Company websites are the most widely used channel for advertising new jobs
Virtually all organizations advertise for jobs, and most (92%) advertise jobs on their company website. This makes sense—your company careers page allows you to immerse candidates in your employer brand and position your job advertising exactly as you want. It is also a very cost effective place to advertise.
However, effective recruitment advertising also relies on building a pipeline of qualified candidates who find your organization elsewhere online before coming to the website. Aside from the company website, the most common way of making candidates aware of a job is via major job boards (74%). Although we did not ask about job search engines, which typically aggregate job postings from multiple job boards, these are sometimes hard to distinguish from conventional job boards for users.
Internal job advertising is also key for most organizations. Our research suggests more organizations are looking within to fill jobs. In fact, 71% share job openings via internal postings or email.
Employee referrals are the most popular method of attracting candidates
As well as investigating which advertising channels today’s HR professionals prefer, we also wanted to investigate the methods that they use to attract candidates. Employee referrals are used by threequarters of participants. Job ads are also popular (72%), of course. At the other end of the scale, online videos are used by less than a third of our respondents (28%).
Pay-for-display ads remain the preferred option
Many organizations are choosing to move some advertising budget over to pay-for-performance job ads. With this type of advertising, the organization only pays when a candidate applies for the job being advertised—as opposed to pay-to-display advertising, where the organization pays a fixed price to post an ad regardless of the results it delivers.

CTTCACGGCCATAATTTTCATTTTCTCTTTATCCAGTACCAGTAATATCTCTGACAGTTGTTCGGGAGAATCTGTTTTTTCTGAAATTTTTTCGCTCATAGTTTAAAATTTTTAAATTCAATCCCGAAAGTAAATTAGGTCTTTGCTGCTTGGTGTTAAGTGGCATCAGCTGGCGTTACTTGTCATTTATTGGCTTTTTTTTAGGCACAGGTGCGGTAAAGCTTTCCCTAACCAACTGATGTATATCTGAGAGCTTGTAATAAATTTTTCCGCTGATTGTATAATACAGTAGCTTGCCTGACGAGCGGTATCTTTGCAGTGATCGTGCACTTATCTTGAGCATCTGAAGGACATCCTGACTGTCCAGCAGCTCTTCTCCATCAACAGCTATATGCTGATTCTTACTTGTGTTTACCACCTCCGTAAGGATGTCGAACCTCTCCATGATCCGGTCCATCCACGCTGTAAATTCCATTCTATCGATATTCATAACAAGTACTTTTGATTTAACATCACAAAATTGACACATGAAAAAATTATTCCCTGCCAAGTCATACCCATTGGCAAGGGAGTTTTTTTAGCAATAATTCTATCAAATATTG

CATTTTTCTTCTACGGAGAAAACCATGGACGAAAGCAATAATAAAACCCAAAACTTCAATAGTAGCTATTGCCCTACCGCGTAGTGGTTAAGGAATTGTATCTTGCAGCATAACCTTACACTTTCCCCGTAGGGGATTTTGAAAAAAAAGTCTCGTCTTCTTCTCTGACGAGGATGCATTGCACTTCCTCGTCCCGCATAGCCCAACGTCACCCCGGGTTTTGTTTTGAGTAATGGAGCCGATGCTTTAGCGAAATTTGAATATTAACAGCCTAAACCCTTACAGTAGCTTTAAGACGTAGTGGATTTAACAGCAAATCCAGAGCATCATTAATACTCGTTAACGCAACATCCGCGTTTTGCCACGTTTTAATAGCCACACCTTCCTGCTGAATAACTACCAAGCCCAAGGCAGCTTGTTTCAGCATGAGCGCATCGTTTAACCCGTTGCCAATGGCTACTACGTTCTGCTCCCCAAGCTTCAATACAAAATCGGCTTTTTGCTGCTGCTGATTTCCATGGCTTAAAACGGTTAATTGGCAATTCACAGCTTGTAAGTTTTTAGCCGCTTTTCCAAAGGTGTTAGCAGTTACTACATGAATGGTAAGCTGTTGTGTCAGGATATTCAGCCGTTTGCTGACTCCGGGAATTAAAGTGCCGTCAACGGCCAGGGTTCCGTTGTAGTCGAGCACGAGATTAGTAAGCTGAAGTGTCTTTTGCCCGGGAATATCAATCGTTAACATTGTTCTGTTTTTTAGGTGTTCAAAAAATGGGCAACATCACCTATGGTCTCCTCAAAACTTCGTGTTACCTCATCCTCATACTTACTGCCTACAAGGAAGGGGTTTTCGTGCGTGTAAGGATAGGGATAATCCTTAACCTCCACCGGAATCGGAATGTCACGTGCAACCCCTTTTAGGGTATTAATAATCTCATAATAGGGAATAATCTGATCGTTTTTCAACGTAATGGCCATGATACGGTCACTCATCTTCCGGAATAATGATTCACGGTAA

However, it seems that pay-to-display advertising remains popular, with 20% of respondents saying that they spend 60% to 100% of their budget on pay-to-display advertising. In fact, 28% of respondents say they don’t spend any ad budget on pay-for-performance ads.
Most organizations prefer to handle recruitment advertising internally, but some rely heavily on external partners
The majority of our respondents say they use employment agencies and recruitment process outsourcing (RPO) providers to a low or very low extent (71% and 73%, respectively), though some rely heavily on them. In fact, 13% of our respondents use employment agencies to a high or very high extent, and 8% use RPO providers extensively.
External sources are primarily used for creative services or to save time
Of those respondents who do use employment agencies and/or RPO providers to a high extent, the most common reasons are the creative services they provide (44%) and a lack of time to handle recruitment advertising internally (40%). Some also value the analytics such partners can bring to the table.
Few organizations use text messaging for recruitment to a high degree
Only 8% of participants say they use texting for recruitment advertising to a high or very high degree, though another 21% use it to at least a moderate degree. Although text messaging can be a good way of staying in touch with a candidate after an introduction has been made, such messages may not be the best method of doing the initial outreach. In fact, potential candidates may view it as intrusive, questioning who you are and how you got their number.
Still, when used carefully and well, SMS text messages can potentially enhance recruitment. Texting is typically quick, easily personalized and more likely than email to grab the attention of candidates.